15 Million

15 Million

That's a big number.  The Earth's circumference is only 24,901.55 miles.  The circumference of the Sun is 2.7 Million miles.  The distance between the Earth and the Moon is 406,700 miles at the furthest point.  15 Million is too small a number to be the distance between the Earth and Mars or the Earth and Venus.

Apparently, there are 15 Million women in the US who carry a gun.  While I find that number staggering, it is not the statistic that we're here to discuss today.   We're also not here to discuss that Apple ordered 15 Million of the iPhone 4S.

15 Million is the number of individuals who are providing unpaid care for friends or relatives with dementia in the US alone according to the Alzheimer's Association's 2011 Alzheimer's Disease Facts and Figures (PDF).  Additionally, 80% of the care given to an individual with dementia is done so by family members.  The majority of care providers are women (60%) and the primary bread-winners for the family (55%).

So, 15 Million people are caring for a loved one with dementia.  They are taking on the incredible stress of the shopping, the personal hygiene, supervision and dealing with the paranoia and emotional outbursts.  They are working to make the environment of their loved one a safe, reassuring environment for their loved one.  They are advocating for their loved one with support agencies, medical professionals and other service providers.  They are doing all this while also tending to their other familial obligations AND trying to maintain gainful employment.  No wonder there is a high rate of fatigue and depression amongst our volunteer care providers.  They are doing all of this and getting no pay for it.

So why do the 15 Million step up in the face of the challenges to care for their loved one who has dementia.  The "loved" adjective comes into play here.  The care provider may feel a sense of pleasure resulting from providing care.  They may be trying to satisfy a sense of familial duty.  However, the amount of positive feelings they experience, do not compensate them adequately for the pain, suffering and risk to themselves they experience as a result of the care they provide.  In this sense, I contend that they are doing this work because they are fundamentally altruistic.  In Explaining Altruism: a simulation-based approach and its limits, Eckhart Arnold defines altruism as a trait or type of behavior that "benefits another individual at a cost for the individual itself without immediate or equal return."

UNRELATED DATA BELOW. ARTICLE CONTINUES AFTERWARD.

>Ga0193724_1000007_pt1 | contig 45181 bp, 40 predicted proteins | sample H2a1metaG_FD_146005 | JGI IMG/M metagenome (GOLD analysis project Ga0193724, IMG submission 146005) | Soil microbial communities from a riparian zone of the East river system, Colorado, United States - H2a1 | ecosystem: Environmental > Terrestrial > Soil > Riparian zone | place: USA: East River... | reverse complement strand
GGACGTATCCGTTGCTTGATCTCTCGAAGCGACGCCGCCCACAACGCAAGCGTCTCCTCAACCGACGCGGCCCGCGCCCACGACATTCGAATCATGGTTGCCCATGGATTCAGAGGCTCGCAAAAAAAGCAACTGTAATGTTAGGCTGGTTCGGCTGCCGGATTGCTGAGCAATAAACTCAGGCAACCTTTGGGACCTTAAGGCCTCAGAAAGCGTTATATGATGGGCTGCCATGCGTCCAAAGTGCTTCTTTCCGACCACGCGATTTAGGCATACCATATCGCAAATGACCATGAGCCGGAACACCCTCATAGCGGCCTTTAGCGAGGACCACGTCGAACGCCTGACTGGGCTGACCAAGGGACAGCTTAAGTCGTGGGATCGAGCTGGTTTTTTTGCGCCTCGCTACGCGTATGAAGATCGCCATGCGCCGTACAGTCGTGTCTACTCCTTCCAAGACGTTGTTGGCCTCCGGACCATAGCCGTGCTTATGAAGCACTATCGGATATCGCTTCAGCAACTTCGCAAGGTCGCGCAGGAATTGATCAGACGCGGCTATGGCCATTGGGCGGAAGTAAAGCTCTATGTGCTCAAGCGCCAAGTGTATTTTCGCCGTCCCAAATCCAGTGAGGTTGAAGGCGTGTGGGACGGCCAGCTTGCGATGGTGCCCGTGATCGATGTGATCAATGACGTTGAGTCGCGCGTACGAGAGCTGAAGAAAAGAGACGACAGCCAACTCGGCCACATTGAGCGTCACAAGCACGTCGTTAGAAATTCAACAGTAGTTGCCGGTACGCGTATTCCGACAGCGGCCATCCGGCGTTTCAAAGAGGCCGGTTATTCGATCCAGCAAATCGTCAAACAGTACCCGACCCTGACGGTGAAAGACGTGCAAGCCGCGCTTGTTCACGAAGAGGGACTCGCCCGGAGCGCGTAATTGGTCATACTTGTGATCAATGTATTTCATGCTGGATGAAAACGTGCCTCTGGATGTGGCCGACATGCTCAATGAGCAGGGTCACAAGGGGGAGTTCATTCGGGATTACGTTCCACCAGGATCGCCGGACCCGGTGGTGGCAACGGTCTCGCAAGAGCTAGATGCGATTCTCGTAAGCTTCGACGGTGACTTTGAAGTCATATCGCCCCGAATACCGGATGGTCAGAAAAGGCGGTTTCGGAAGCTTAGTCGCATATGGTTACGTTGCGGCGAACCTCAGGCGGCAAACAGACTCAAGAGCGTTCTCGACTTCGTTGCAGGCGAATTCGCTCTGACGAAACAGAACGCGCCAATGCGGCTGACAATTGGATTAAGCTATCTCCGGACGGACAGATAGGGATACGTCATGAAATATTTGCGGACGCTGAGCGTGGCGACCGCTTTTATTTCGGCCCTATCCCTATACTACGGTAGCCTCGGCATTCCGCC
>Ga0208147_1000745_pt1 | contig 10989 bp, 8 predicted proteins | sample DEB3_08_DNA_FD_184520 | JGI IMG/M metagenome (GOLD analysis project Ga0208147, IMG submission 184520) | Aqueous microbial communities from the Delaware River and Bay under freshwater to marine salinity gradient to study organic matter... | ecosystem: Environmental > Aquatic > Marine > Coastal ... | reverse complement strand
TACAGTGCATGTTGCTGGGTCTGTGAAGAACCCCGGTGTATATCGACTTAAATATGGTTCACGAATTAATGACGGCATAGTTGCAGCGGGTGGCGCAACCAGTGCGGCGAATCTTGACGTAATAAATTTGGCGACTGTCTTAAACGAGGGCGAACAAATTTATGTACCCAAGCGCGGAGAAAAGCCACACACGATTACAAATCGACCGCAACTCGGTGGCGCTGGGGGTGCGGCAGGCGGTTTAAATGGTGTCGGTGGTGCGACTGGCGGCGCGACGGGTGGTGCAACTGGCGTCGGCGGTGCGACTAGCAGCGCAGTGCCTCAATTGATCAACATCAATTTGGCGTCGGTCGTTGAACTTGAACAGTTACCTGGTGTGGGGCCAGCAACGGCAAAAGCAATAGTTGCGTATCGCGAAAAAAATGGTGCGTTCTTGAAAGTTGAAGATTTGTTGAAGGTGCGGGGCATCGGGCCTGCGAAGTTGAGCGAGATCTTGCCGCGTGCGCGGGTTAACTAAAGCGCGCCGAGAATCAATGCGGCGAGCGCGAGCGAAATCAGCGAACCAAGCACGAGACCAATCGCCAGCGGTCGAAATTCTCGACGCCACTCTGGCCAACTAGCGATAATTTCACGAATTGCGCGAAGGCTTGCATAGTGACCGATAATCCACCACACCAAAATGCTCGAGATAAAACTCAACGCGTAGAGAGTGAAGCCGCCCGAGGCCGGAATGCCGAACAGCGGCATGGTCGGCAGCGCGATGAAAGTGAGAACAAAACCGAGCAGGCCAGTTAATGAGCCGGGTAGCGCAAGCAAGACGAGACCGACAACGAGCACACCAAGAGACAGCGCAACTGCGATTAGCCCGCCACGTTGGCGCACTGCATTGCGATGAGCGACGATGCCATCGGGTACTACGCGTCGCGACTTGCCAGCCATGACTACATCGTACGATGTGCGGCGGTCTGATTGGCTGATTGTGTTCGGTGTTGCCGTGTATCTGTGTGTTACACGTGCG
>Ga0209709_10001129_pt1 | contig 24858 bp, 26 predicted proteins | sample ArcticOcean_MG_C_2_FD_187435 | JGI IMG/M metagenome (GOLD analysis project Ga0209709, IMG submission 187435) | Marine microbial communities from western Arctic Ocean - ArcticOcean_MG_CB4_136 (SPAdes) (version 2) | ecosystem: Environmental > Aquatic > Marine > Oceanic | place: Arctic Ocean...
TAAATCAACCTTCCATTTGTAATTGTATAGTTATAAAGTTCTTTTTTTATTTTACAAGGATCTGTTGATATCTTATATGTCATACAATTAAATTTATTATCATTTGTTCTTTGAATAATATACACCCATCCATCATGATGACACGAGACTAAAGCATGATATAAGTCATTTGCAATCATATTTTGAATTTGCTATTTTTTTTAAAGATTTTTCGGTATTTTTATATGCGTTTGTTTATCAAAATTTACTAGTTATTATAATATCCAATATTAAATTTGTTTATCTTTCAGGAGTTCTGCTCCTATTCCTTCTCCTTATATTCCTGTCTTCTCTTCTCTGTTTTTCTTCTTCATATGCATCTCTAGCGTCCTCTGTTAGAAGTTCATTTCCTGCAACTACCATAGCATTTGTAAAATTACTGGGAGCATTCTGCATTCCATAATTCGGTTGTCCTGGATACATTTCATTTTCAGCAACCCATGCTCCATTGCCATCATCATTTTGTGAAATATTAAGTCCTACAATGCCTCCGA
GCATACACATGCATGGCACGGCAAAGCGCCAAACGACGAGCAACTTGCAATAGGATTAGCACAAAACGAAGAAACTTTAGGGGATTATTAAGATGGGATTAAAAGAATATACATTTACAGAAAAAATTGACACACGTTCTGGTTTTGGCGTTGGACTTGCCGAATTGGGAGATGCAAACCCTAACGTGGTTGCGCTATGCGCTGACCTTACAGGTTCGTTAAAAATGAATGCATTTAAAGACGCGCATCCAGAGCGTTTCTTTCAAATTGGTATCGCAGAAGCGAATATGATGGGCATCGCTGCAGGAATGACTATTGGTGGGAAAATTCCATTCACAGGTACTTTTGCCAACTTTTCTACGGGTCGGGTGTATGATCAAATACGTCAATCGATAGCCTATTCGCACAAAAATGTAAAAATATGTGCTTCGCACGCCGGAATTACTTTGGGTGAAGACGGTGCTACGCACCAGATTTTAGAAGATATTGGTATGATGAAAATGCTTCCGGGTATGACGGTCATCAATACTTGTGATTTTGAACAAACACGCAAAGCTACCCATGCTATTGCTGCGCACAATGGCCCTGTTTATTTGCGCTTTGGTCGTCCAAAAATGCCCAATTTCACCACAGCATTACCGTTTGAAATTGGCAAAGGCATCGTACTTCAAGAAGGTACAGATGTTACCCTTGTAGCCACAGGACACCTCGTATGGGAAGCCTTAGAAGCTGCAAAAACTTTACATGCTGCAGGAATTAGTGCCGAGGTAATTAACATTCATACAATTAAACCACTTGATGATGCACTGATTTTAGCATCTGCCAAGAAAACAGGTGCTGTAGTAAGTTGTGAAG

Being altruistic in caring for someone with dementia does not make the care provider a saint or a superhero.  They are just another person like you and me.  The difference is that they see a need, believe they can fill that need and step up to do the work.  A common question, and one shared by foster parents, is "If not me, then who?"  If we do not step up to care for others in our lives, who will?

So, if you know someone who is caring for an individual with dementia, don't praise them for their herculean efforts.  Thank them.  Don't rush off to do something.  Stop and listen to them.  Offer up a hug and schedule a lunch date with them.  Offer up your own services to lend them a hand.  They may not accept, but they will definitely appreciate your awareness.

Additional Information Sources:
Explaining Altruistic Behavior in Humans by Gintis, Bowles, Boyd and Fehr
Altruism in Humans by Charles Batson


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